The test will be the extent to which those talks produce the development round and the liberalisation in agriculture to which all hon. Members present are committed. I hope that that will allow us to make progress on tariffs on sugar and chocolate.

Last night, the House gave a Third Reading to the International Development Bill, which puts poverty reduction at the heart of what we are trying to achieve. In truth, we can do no other if we are to have a chance of reaching the millennium development goal of halving the proportion of people living in extreme poverty by 2015. Creating a fairer international trading system that helps to make global markets work better for the poor, so that developing countries can maximise the opportunities and minimise the threats that arise from that global market, is of the greatest importance. In doing that, supporting small and medium-sized producers to compete effectively in international markets, including the fairly traded market, will matter a great deal.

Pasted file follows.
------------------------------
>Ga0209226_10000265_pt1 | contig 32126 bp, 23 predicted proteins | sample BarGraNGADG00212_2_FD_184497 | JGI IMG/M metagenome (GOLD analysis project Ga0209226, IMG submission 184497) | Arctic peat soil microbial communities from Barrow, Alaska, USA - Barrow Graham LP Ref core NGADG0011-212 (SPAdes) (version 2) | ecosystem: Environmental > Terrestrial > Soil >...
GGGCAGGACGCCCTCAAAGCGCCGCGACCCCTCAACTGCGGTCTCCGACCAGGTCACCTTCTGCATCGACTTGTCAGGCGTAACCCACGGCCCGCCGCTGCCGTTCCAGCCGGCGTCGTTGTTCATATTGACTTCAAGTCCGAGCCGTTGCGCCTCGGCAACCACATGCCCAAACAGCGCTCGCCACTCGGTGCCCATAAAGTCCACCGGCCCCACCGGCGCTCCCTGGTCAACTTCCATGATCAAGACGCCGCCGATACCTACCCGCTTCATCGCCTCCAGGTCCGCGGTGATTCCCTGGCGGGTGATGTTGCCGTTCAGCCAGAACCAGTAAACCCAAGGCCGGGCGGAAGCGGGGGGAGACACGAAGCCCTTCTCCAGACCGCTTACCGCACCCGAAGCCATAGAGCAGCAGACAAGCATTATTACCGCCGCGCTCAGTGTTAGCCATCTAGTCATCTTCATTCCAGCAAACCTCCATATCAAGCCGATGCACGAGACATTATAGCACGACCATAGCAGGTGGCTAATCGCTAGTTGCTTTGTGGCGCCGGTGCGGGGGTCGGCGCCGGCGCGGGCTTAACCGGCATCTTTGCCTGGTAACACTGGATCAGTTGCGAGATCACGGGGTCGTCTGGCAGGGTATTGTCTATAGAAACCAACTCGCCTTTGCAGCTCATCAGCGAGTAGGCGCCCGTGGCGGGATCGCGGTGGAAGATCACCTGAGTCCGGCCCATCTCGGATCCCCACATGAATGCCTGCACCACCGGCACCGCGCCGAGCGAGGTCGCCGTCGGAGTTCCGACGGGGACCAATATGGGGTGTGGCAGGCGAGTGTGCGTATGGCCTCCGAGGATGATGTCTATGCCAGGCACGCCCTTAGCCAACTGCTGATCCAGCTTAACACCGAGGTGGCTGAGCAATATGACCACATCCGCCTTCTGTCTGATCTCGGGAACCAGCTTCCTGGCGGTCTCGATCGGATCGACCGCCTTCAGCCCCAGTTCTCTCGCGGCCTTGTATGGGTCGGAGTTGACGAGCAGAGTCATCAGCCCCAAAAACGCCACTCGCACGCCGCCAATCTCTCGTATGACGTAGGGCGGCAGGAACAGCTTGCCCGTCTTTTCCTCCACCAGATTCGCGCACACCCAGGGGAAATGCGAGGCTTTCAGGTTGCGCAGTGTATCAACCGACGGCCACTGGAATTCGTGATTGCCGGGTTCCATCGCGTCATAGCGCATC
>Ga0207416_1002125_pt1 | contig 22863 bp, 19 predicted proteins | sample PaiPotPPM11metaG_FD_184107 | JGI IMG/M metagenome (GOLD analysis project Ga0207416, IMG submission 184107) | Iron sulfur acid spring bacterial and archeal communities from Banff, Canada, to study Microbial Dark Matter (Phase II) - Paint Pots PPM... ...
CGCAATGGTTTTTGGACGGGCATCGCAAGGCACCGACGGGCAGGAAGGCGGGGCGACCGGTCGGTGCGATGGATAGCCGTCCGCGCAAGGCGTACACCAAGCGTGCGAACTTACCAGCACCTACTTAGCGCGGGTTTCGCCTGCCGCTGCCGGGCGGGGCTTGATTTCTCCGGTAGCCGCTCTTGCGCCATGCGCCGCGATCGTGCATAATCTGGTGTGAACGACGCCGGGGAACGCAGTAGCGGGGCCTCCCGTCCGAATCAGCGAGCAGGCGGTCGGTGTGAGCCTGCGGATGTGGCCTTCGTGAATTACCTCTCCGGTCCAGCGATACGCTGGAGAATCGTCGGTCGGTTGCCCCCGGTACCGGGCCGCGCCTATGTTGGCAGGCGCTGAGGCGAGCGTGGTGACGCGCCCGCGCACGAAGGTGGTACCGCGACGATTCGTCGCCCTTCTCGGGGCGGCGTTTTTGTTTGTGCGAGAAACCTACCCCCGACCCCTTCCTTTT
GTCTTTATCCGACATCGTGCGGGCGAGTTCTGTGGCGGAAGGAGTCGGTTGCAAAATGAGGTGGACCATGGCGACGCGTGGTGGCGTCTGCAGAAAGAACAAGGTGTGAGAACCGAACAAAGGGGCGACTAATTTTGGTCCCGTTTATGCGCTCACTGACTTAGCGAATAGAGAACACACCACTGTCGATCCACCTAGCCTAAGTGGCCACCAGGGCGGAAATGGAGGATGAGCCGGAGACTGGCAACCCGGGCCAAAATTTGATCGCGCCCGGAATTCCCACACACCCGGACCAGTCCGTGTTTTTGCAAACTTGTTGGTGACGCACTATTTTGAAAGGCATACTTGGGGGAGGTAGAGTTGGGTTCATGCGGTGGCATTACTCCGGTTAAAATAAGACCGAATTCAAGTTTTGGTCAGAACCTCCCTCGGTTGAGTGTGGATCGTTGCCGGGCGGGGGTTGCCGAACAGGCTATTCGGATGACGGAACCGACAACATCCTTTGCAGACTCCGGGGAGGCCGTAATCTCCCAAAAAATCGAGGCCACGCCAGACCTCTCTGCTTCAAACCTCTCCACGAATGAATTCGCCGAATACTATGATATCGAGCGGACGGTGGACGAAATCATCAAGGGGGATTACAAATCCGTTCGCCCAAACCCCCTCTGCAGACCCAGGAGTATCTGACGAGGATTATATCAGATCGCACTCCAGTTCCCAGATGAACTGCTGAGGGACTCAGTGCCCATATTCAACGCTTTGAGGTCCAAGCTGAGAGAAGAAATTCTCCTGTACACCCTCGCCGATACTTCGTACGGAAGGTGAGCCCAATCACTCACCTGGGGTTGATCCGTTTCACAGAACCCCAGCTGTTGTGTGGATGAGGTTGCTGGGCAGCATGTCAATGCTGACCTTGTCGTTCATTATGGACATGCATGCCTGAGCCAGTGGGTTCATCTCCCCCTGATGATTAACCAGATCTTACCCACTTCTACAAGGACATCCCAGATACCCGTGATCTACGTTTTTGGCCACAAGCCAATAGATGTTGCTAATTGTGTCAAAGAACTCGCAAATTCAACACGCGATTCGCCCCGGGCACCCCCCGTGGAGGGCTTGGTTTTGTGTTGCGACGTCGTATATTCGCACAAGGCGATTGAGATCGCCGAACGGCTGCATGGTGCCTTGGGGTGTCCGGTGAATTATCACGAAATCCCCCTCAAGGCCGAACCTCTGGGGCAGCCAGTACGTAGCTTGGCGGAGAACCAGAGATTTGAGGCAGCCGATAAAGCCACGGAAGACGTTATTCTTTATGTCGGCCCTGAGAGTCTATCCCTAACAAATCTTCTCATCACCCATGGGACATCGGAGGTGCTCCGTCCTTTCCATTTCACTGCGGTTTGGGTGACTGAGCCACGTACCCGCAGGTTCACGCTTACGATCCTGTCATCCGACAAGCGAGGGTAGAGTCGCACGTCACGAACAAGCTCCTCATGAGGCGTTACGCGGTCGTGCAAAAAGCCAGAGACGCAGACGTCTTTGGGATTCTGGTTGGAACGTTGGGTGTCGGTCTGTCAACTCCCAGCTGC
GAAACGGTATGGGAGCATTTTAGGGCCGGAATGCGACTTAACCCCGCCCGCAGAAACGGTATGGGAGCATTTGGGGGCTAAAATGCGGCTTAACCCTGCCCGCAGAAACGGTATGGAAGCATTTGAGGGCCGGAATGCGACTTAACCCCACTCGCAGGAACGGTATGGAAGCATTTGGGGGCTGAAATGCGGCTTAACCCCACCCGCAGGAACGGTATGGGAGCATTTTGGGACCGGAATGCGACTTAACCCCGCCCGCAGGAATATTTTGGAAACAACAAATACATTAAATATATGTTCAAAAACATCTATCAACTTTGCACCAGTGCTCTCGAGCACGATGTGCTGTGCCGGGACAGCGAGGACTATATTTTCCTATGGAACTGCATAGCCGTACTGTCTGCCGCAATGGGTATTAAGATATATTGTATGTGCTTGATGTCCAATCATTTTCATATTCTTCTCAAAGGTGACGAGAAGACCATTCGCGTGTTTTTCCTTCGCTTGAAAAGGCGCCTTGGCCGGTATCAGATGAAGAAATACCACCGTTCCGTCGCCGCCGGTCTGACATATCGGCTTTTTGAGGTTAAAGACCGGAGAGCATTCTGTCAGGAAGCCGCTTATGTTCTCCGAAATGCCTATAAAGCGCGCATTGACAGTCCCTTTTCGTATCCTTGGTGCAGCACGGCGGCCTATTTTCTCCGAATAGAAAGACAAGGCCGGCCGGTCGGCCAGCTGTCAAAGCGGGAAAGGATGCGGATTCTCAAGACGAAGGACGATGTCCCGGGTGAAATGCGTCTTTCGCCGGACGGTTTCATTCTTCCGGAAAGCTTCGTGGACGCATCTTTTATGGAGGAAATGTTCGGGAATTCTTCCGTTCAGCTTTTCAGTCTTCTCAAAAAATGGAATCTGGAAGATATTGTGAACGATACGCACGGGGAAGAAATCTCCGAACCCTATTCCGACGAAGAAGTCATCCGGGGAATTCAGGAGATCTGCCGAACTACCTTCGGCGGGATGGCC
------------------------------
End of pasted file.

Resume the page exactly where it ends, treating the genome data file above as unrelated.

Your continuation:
I am genuinely grateful to my hon. Friend the Member for Plymouth, Sutton, because she has done the House a service in raising this matter. She went to Ghana to find out about this problem for herself, and took the trouble to report to the House and secure this debate. In so doing, she has given us the chance to discuss an important subject.

Finally, I can honestly say that I have never participated in a debate in the House that has aroused such anticipation of gastronomic delight. It is to the eternal credit of my hon. Friend the Member for Wolverhampton, South-East (Mr. Turner) that any Members present in the Chamber who find it difficult to resist such temptation will now be able to repair to a Room close by and enjoy the delights of the product that we have just debated.

Question put and agreed to.

Adjourned accordingly at seventeen minutes past Six o'clock.